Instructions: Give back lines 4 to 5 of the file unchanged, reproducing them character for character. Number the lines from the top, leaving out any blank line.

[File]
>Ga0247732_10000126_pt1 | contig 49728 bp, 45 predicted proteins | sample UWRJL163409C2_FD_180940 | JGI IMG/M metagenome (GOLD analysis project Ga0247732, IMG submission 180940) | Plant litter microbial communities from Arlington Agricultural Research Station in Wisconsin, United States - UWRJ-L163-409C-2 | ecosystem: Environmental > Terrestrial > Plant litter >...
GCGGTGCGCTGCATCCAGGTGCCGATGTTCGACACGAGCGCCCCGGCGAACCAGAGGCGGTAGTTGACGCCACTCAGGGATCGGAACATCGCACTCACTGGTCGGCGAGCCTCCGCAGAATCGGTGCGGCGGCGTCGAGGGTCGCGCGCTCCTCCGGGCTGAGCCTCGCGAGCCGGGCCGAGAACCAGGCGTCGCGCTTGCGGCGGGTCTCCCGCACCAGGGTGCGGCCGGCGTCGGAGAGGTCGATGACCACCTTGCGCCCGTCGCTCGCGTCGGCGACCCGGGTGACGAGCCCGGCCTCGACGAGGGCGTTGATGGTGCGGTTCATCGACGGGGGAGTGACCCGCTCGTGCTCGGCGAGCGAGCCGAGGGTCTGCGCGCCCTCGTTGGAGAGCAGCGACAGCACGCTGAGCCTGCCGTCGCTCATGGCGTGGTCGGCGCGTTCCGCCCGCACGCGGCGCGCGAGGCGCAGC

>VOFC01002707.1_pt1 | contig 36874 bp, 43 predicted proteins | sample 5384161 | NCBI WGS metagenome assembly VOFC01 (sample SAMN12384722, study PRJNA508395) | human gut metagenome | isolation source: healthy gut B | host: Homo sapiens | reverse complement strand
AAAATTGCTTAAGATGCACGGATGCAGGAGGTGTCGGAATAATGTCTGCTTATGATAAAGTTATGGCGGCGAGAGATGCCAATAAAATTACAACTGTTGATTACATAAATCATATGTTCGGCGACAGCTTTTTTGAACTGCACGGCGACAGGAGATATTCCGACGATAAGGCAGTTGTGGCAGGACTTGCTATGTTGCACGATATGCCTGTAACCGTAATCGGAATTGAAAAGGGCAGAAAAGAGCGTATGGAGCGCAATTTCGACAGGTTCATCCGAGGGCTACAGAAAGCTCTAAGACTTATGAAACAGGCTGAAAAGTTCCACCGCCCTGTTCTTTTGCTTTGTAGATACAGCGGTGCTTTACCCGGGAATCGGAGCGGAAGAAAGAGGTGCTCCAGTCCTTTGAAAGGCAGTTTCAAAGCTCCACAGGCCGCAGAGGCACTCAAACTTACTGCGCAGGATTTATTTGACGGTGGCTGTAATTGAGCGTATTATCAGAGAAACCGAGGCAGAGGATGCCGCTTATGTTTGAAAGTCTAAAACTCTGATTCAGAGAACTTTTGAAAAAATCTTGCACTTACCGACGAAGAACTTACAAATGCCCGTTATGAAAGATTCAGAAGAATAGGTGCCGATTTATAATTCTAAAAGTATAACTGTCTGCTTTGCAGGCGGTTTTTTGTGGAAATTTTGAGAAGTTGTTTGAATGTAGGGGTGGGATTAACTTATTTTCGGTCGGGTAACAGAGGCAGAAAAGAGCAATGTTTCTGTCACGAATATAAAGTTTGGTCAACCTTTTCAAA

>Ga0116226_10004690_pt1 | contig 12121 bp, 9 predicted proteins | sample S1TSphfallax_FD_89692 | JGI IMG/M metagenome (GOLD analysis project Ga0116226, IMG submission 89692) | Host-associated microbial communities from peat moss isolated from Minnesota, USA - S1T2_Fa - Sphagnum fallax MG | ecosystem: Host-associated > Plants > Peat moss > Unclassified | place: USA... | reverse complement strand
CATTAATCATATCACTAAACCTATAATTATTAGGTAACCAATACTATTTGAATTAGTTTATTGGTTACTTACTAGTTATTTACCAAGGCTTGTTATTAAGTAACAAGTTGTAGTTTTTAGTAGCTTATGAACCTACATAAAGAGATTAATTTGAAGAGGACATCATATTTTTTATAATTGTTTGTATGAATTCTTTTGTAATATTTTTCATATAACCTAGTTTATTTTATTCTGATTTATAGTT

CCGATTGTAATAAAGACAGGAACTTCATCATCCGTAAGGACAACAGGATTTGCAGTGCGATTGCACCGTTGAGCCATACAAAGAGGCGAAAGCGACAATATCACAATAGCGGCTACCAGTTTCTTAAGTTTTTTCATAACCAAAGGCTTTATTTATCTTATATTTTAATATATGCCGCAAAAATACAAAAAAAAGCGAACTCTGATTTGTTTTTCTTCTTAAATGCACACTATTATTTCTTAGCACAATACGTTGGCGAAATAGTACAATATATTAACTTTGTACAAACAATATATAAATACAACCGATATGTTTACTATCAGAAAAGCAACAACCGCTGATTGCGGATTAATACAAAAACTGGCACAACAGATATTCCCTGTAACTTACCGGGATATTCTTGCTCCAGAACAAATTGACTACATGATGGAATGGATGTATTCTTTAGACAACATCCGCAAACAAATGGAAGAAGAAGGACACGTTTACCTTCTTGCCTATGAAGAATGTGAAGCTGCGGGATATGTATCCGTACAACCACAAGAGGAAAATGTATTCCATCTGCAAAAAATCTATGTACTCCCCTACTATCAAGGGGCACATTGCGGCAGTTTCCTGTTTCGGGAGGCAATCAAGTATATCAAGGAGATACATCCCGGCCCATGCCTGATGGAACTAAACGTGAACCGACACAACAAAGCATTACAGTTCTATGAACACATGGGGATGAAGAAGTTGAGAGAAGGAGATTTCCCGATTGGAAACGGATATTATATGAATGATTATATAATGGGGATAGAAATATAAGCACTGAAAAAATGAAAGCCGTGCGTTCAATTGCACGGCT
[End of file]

AAAATTGCTTAAGATGCACGGATGCAGGAGGTGTCGGAATAATGTCTGCTTATGATAAAGTTATGGCGGCGAGAGATGCCAATAAAATTACAACTGTTGATTACATAAATCATATGTTCGGCGACAGCTTTTTTGAACTGCACGGCGACAGGAGATATTCCGACGATAAGGCAGTTGTGGCAGGACTTGCTATGTTGCACGATATGCCTGTAACCGTAATCGGAATTGAAAAGGGCAGAAAAGAGCGTATGGAGCGCAATTTCGACAGGTTCATCCGAGGGCTACAGAAAGCTCTAAGACTTATGAAACAGGCTGAAAAGTTCCACCGCCCTGTTCTTTTGCTTTGTAGATACAGCGGTGCTTTACCCGGGAATCGGAGCGGAAGAAAGAGGTGCTCCAGTCCTTTGAAAGGCAGTTTCAAAGCTCCACAGGCCGCAGAGGCACTCAAACTTACTGCGCAGGATTTATTTGACGGTGGCTGTAATTGAGCGTATTATCAGAGAAACCGAGGCAGAGGATGCCGCTTATGTTTGAAAGTCTAAAACTCTGATTCAGAGAACTTTTGAAAAAATCTTGCACTTACCGACGAAGAACTTACAAATGCCCGTTATGAAAGATTCAGAAGAATAGGTGCCGATTTATAATTCTAAAAGTATAACTGTCTGCTTTGCAGGCGGTTTTTTGTGGAAATTTTGAGAAGTTGTTTGAATGTAGGGGTGGGATTAACTTATTTTCGGTCGGGTAACAGAGGCAGAAAAGAGCAATGTTTCTGTCACGAATATAAAGTTTGGTCAACCTTTTCAAA

>Ga0116226_10004690_pt1 | contig 12121 bp, 9 predicted proteins | sample S1TSphfallax_FD_89692 | JGI IMG/M metagenome (GOLD analysis project Ga0116226, IMG submission 89692) | Host-associated microbial communities from peat moss isolated from Minnesota, USA - S1T2_Fa - Sphagnum fallax MG | ecosystem: Host-associated > Plants > Peat moss > Unclassified | place: USA... | reverse complement strand